I never thought I’d see the day when a child of mine uttered these words. And yet it has come to pass.

When I was a child, Brussels sprouts were one of the few foods I wasn’t made to eat.  It probably had something to do with the gag reaction that followed the smallest mouthful. No doubt envisaging distinctly unappetising consequences, my mother wisely decided that the “eat what’s put in front of you” rule could be waived in this case.

My other pet hate was that old Aussie stalwart, beetroot. More specifically, tinned beetroot of the kind that accompanied every summer cold collation, spreading its shocking pink stain over every other ingredient on your plate. Salad sandwiches from the tuckshop always came with the regulation vinegary beetroot slice.  Even if you picked it out, the flavour was remarkably persistent.

These days, I’ll happily eat both beetroot and Brussels sprouts, especially when I cook them myself. I can get positively enthusiastic about Turkish beetroot dip. Baby beets from our own garden, gently steamed and served with butter are an extremely acceptable vegetable accompaniment. In fact, it’s difficult to think of anything I won’t eat, although there are some foods I wouldn’t actually choose (processed cheddar cheese for example, or pizza with pineapple – don’t get me started!).

It seems that many people share my early aversions and many hold onto them even unto adulthood.  Brussels sprouts rate very high on the “most hated” list, and not just in Australia. According to a survey in 2002, Brussels sprouts are Britain’s most hated vegetable. And an online forum with mainly US contributors also gave sprouts the big thumbs down. Guess what the other most-mentioned vegetable was?  Yup, beets.

In the meat department, there seems to be pretty universal hatred (at least in Anglo-Saxon societies) for offal, in particular liver.  Now I couldn’t say that lambs fry was ever my absolute favourite but, when I saw it on a restaurant menu recently, I was tempted. As a child, I had no problem with kidneys or brains, either. My mother’s brain and walnut sandwiches were a party favourite.  Mention them to most people today and they turn slightly green and walk quickly away.

None of us was ever made to eat tripe. I think I would probably still have difficulty with my mother’s tripe and parsley sauce. When that very distinctive aroma filled the kitchen, all the children in the family happily settled for eggs on toast.  Call it ‘trippa alla Fiorentina’ though, and cook it with a flavoursome tomato sauce and I’m happy to eat it, although perhaps I wouldn’t line up for seconds.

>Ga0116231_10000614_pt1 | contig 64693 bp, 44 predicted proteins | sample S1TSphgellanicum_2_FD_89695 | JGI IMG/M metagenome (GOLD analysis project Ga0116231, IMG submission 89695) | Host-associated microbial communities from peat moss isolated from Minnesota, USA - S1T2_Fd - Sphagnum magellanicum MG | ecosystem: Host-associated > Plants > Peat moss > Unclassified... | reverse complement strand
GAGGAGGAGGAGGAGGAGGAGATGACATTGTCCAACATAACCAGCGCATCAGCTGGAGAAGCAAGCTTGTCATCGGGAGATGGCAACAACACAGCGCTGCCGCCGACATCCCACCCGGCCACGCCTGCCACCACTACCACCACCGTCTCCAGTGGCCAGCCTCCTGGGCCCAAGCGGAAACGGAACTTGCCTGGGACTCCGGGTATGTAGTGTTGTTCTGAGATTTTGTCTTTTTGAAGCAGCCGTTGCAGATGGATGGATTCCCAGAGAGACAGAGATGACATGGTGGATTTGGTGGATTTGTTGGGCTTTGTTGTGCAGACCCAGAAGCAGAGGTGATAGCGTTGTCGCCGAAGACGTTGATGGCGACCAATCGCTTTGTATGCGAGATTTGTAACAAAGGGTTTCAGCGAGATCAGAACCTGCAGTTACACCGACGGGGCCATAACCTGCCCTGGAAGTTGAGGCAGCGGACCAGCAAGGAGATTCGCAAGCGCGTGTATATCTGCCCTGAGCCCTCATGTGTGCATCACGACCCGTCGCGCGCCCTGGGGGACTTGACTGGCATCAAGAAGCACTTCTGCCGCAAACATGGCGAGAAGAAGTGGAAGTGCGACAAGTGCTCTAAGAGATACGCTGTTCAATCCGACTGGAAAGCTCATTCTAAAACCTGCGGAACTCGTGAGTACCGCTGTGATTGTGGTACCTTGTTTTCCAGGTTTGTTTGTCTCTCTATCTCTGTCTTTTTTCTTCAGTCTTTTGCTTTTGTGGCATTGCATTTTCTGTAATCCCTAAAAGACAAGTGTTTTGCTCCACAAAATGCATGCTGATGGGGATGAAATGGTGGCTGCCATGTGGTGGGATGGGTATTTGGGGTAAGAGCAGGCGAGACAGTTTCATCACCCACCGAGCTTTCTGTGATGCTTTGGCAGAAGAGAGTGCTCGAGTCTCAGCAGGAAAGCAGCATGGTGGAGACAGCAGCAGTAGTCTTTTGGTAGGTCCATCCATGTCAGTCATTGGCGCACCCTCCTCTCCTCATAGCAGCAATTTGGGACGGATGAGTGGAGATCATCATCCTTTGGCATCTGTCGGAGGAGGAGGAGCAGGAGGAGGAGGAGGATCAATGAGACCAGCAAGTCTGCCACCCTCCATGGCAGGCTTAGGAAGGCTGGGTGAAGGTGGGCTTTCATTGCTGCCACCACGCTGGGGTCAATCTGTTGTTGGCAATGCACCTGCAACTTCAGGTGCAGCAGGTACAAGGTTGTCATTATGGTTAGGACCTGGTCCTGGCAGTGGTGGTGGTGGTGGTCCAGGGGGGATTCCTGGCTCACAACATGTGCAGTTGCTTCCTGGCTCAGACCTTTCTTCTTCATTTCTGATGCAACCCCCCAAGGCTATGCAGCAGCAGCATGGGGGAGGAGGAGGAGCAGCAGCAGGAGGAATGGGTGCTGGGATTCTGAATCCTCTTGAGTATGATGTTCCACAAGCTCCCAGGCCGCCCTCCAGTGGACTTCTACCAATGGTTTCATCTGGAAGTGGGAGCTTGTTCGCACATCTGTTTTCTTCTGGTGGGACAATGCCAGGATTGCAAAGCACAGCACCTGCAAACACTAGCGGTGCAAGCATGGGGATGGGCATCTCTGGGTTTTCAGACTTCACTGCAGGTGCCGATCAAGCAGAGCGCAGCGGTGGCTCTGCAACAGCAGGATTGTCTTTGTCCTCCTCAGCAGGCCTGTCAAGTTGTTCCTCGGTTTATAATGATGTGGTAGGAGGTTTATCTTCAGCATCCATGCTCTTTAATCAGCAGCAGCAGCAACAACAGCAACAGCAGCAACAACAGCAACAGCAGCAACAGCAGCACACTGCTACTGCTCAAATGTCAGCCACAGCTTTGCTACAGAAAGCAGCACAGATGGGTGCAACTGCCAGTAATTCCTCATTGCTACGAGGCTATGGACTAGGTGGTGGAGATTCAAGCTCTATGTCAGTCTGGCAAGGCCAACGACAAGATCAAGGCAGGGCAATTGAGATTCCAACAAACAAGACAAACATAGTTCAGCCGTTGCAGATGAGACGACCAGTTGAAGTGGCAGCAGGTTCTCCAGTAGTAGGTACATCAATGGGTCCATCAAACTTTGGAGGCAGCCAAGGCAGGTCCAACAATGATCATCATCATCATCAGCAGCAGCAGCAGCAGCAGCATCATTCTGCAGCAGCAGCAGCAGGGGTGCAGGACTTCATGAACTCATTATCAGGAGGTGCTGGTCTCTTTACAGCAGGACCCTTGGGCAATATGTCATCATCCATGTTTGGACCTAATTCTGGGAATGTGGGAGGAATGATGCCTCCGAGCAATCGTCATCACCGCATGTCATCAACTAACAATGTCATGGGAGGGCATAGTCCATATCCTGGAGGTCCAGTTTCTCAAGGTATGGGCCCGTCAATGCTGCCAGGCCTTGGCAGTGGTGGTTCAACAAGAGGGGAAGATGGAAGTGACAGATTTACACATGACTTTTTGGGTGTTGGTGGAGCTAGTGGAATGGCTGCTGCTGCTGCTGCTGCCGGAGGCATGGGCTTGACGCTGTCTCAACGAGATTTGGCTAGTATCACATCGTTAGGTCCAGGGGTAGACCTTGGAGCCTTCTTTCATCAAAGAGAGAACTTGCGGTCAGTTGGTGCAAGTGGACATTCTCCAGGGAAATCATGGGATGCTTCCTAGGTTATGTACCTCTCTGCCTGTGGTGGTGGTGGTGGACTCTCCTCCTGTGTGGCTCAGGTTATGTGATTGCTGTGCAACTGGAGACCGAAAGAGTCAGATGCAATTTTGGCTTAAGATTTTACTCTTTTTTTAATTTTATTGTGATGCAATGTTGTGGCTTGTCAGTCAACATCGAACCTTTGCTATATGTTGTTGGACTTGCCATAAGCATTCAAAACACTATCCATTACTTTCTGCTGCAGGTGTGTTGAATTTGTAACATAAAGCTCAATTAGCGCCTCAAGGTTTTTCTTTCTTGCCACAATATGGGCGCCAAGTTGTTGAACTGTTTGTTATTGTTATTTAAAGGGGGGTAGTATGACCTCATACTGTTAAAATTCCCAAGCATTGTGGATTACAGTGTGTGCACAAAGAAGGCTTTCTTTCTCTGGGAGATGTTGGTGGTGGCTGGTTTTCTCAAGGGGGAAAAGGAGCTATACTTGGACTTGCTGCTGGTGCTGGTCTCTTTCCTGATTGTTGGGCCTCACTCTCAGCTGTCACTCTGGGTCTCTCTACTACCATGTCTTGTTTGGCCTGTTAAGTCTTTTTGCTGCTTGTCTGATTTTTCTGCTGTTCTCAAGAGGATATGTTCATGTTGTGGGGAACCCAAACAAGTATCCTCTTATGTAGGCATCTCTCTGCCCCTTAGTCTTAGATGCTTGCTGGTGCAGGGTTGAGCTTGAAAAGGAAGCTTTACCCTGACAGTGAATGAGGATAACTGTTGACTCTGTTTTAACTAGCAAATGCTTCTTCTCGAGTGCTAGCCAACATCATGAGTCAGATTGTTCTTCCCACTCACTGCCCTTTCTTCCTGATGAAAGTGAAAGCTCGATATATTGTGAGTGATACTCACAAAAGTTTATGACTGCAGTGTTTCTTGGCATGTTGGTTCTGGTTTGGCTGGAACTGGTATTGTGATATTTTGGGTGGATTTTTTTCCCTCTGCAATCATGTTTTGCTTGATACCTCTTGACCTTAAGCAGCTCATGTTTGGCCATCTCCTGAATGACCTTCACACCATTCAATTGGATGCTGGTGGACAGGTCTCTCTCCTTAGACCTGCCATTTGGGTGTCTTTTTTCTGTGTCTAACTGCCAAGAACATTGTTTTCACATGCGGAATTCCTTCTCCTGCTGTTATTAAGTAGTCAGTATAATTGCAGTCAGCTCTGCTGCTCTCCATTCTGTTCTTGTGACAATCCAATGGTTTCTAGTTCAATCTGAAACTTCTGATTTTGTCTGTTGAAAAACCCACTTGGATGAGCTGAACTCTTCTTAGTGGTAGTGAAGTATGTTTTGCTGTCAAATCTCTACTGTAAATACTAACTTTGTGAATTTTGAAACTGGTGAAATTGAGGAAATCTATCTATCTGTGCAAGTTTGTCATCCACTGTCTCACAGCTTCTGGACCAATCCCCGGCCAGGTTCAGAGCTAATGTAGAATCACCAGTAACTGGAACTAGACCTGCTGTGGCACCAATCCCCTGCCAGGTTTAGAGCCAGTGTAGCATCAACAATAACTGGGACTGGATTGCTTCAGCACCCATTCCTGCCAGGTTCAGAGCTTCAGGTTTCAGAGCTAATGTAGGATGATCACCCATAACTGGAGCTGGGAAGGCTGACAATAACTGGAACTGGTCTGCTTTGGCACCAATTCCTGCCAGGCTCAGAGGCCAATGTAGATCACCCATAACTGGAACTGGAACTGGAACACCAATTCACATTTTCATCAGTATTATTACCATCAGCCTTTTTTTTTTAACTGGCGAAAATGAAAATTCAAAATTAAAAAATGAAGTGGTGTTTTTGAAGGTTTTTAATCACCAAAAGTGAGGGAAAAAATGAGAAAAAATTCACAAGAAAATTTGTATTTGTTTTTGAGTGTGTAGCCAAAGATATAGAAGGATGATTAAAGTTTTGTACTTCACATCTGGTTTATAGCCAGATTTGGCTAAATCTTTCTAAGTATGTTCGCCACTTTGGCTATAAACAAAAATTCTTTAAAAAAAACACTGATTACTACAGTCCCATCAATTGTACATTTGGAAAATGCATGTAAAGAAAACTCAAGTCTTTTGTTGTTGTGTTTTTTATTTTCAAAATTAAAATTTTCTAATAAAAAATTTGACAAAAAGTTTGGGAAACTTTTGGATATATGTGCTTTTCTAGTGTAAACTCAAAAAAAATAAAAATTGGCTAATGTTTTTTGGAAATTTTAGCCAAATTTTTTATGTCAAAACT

Of course, it’s all in the cooking.  My husband grew up in Northern Victoria and discovered how beautifully Europeans cooked liver when he visited a café run by a family who had come out to work on the Snowy Mountains Scheme. Insensitive teenager that he was, he rushed home to confront his mother with her culinary failings, thereby reducing her to tears.

The same unfortunate woman’s predilection for tuna casseroles (recipe – take white sauce and add any combination of tinned tuna, tinned asparagus, tinned corn kernels, frozen peas and cheddar cheese) has left my husband with one abiding food hate.  He refuses to touch any kind of tinned fish and no amount of coaxing will get ‘vitello tonnato’ down his throat.

Recent research into how children develop taste preferences indicates that there are genetic factors that influence preferences for sweet food and sensitivity to bitter tastes, like sprouts.  However, the same researchers have found that, as people get older, they tend to become more tolerant of a wider range of tastes.

Scientists have also found that tastes children experience during their first few months of life have a strong influence on their later taste preferences.  It seems that, if you want your children to grow up eating a wide range of foods, one of the best things you can do is breast feed.  The flavours of the food mum eats are transferred to the breast milk, which probably explains why some children seem to have a natural affinity for curry, olives, anchovies and other strong flavours at a very early age.

I can’t specifically remember eating Brussels sprouts while breast-feeding my daughter.  And she has been through picky stages over the last 21 years.  However, as I see her hoeing into a second helping of those aromatic little cabbages, I can’t help thinking I must have done something right!
Illustration by Phil Selby.